As the next presidential election in the United States approaches, I was drawn to this book by Michael Waldman, which explores this history and importance of voting. Waldman takes the reader as far back as the Founding Fathers and the constitutional conventions to explore some of the earliest sentiments on voting and elections in the early republic. He tackles some of the sentiments about how the Fathers thought of constructing voting eligibility and how the threshold might make for a stronger country, which obviously disenfranchising large portions of the population. The Fathers did not feel that the federal government should take the lead in setting out a system of voting or elections, feeling that deferring to the states was the appropriate answer. It is essential to note at this early stage, there is nothing enshrined in the US Constitution about the right to vote, which serves as an interesting thread for the rest of this tome. As history progressed, other groups found themselves eager to have their voices heard, including the recently freed slave population, women, and eventually those in poorer parts of the country. It is most interesting to see how Waldman explores the continued expansion of suffrage, while also noting that with the power to set the rules in the states, there were also loopholes to keep groups out that did not defy anything constitutional. The latter portion of the book speaks specifically about these ‘tests’ laid out in the South for black voters, in a blatant attempt to keep their voices silent. To this day, there are state-based blockages that keep large segments of the population from having their voices heard, as Waldman explores in detail. On this point, Waldman spends the last bit of the book examining the US Supreme Court’s interpretation of First Amendment free speech and the removal of monetary limits for election contributions, while coming down hard onanistic group seeking special ‘sway’ to gain the upper hand in being permitted to vote. Fascinating to see how deliberately partisan things have become and how many people’s voices remain muted into 2020. An eye-opening piece if ever there was one on the history of voting and the importance that the fight towards true universal suffrage continue in the United States, particularly up to November 3, when there is a chance to return America (and the world) to greatness after four years of embarrassments!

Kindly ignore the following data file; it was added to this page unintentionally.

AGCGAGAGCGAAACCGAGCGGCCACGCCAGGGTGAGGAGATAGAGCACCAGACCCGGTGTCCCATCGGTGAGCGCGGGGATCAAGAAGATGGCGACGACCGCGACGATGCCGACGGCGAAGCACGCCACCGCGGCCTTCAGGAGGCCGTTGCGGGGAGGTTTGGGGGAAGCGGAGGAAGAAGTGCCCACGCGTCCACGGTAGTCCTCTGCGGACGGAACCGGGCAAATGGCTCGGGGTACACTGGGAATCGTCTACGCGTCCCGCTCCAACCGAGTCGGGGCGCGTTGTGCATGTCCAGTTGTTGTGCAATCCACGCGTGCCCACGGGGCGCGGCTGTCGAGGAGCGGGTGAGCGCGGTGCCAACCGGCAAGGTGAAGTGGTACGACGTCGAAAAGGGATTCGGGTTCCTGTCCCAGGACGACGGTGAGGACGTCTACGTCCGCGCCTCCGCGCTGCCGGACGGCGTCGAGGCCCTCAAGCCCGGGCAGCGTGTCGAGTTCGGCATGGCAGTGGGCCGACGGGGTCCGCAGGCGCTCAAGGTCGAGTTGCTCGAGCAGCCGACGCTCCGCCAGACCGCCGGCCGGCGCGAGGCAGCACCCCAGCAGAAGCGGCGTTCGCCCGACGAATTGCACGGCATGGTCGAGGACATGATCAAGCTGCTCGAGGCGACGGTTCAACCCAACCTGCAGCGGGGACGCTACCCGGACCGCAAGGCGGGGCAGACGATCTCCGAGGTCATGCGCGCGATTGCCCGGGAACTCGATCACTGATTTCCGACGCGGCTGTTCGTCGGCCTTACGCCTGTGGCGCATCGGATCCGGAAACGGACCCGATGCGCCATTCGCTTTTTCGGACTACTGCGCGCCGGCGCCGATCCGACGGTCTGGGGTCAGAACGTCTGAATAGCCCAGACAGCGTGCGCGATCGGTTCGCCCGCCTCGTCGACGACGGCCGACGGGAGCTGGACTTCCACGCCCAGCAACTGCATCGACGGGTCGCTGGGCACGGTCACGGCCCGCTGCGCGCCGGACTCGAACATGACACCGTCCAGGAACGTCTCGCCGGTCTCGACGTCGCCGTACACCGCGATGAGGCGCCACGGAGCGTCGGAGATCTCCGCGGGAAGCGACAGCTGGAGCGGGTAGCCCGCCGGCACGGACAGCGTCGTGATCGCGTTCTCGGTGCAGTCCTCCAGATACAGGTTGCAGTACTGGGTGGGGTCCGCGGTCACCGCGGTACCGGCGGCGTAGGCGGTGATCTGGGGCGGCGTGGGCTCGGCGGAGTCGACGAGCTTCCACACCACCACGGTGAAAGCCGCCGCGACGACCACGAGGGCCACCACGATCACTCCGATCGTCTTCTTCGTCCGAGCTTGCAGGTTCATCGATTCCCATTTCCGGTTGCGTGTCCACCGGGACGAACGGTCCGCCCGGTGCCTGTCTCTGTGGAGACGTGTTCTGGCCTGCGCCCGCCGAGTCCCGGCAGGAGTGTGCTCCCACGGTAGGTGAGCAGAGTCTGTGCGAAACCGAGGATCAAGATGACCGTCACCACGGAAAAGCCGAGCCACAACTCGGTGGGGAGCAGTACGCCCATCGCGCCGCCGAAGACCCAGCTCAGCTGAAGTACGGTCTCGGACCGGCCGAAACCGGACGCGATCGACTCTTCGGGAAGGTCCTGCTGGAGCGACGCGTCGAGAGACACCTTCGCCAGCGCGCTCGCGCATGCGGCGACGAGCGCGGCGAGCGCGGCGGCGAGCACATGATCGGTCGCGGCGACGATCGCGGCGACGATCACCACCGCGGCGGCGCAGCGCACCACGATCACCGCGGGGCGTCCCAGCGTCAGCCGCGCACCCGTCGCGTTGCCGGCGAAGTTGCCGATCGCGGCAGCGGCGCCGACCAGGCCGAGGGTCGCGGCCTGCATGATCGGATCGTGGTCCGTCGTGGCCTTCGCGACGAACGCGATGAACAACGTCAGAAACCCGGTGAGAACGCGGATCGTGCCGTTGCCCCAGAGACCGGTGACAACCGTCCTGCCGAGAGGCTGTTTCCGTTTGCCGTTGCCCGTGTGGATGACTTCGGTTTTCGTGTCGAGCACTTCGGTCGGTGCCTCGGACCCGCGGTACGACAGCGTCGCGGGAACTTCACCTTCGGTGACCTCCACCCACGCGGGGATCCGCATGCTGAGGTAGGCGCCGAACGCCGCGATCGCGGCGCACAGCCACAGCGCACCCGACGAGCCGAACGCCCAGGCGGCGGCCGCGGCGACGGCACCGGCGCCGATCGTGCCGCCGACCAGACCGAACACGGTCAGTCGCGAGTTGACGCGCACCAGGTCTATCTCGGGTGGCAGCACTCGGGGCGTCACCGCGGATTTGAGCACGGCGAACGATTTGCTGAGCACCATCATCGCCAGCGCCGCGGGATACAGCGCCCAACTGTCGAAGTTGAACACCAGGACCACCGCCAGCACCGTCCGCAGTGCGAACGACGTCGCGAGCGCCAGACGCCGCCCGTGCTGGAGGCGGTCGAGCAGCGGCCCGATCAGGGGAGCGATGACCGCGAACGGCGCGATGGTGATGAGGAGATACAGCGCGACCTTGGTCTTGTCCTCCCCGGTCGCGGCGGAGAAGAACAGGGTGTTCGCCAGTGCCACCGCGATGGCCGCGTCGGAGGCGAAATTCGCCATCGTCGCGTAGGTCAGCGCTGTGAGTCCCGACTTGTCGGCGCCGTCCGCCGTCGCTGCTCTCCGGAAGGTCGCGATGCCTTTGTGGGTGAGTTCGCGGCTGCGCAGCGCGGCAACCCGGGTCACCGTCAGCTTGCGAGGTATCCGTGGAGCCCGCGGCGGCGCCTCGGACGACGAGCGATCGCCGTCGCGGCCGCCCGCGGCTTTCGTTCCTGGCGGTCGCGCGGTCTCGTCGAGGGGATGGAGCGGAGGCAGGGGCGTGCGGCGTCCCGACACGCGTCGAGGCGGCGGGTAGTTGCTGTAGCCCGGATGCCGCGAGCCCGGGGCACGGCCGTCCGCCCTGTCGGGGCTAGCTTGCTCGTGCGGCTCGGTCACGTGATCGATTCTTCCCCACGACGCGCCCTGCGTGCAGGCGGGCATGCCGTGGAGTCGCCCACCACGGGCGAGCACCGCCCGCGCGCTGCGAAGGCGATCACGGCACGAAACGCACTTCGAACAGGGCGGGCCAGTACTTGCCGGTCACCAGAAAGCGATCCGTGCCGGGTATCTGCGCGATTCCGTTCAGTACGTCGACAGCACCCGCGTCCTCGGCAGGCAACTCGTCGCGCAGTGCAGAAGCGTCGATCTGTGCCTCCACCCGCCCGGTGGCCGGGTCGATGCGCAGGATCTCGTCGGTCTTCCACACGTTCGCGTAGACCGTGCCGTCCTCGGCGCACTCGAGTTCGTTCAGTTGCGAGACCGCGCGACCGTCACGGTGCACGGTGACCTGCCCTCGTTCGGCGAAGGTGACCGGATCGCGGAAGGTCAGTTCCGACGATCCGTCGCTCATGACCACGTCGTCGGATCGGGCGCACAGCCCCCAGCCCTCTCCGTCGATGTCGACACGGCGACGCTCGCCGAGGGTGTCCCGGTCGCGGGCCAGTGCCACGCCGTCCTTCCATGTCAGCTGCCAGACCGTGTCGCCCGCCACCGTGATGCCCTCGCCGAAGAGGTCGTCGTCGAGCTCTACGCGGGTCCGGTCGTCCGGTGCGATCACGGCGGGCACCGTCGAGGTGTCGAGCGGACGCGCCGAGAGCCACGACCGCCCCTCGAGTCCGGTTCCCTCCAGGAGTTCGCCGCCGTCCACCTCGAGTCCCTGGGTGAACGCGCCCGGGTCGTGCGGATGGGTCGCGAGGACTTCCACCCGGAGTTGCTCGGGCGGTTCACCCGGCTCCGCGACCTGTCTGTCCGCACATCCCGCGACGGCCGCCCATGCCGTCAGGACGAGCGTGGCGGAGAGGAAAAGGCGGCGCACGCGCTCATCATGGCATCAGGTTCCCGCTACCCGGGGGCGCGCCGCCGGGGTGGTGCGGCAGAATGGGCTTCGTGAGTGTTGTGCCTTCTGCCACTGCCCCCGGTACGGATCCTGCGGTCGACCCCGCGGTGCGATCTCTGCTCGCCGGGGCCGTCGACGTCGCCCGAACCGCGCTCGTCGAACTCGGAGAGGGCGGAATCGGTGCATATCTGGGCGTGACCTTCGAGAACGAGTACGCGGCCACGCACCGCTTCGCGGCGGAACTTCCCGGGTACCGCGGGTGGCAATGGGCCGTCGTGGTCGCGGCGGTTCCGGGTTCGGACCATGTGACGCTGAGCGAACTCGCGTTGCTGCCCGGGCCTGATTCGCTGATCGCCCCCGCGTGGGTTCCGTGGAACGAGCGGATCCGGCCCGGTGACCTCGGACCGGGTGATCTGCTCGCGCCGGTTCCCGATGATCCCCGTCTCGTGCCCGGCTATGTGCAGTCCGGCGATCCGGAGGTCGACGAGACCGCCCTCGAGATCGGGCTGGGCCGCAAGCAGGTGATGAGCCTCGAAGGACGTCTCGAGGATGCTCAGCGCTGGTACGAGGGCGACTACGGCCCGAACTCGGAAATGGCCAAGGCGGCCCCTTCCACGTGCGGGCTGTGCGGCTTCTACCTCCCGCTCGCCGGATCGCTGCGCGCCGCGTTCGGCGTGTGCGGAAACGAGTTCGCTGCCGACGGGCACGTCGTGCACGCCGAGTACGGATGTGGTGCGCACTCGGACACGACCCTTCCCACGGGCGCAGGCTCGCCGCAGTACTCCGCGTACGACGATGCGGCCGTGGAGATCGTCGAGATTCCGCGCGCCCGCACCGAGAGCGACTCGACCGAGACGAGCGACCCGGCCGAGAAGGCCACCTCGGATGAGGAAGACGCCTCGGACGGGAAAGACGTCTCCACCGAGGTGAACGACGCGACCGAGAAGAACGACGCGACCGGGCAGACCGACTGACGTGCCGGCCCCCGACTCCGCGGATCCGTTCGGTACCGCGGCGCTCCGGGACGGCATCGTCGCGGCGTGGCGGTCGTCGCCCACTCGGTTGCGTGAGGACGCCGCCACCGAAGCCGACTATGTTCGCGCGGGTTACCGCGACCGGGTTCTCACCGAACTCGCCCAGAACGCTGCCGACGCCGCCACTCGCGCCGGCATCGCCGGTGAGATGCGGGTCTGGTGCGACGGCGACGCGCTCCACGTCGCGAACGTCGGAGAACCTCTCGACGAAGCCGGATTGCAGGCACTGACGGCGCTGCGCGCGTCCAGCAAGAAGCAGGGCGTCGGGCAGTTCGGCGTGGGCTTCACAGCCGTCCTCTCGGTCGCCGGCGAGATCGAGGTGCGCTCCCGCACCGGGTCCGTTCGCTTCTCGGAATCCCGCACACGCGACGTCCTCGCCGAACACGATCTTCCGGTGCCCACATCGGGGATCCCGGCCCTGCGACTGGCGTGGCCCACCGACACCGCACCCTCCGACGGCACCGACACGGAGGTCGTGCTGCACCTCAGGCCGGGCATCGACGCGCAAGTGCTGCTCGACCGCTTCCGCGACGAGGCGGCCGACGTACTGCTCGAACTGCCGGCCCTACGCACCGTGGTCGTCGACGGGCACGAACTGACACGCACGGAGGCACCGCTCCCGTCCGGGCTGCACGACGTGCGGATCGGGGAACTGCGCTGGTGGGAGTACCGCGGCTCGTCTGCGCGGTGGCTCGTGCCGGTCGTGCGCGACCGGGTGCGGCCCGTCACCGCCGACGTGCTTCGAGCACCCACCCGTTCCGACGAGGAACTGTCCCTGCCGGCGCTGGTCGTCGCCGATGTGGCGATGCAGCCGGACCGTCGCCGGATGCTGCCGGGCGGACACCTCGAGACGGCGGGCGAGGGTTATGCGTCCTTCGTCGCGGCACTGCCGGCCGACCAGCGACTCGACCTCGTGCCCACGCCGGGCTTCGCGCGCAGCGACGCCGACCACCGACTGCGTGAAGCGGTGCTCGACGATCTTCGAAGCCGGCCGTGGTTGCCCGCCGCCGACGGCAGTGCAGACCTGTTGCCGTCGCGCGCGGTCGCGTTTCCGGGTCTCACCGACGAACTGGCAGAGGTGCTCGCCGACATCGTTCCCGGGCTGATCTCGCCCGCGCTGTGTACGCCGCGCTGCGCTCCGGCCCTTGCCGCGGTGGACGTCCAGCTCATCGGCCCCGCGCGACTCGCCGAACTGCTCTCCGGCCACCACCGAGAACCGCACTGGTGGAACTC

Many will know that I love all things political, especially when history gets added to the mix. I find that in these uncertain times in the realm of geo-politics, it is essential to have a handle on things taking place in my own proverbial backyard. Waldman does a sensational job of laying out all the nuances of voting and elections in America, taking the reader slowly through the progress of events and how they impacted the Republic as a whole. There is so much to cover and yet Waldman lets the narrative flow smoothly and keeps the reader enthralled throughout the telling. From the foundational aspects of an electoral system to ensure a strong new country through to the means of interpreting the base rules to favour one party over the other, Waldman shows that politics is at the core of elections. With substantial chapters and many key examples, the reader will not feel shortchanged, but can easily use much of what is discussed here as a springboard to learn more, should the interest arise. Going so far as to offer a warning of what is to come in US electoral politics, Waldman makes it clear that voting is not being given to Americans on a silver platter, but it must be earned. Moreover, it will be a fight that should not be squandered or an issue dismissed until a later time. Just think what things might have been like in November 2016 had all eligible voters cast their ballots and not been blocked from doing so to tip the balance in one direction (not including the Russian collusion that we all know was rampant). Get out there, Americans and fight for what is yours. The world is watching and eagerly wants to see what your electoral voices have to say.
Kudos, Mr. Waldman, for this excellent examination of voting. I will be reading another of your books, recommended to me, and I hope it is as riveting.
A Book for All Seasons, a different sort of Book Challenge: https://www.goodreads.com/group/show/248185-a-book-for-all-seasons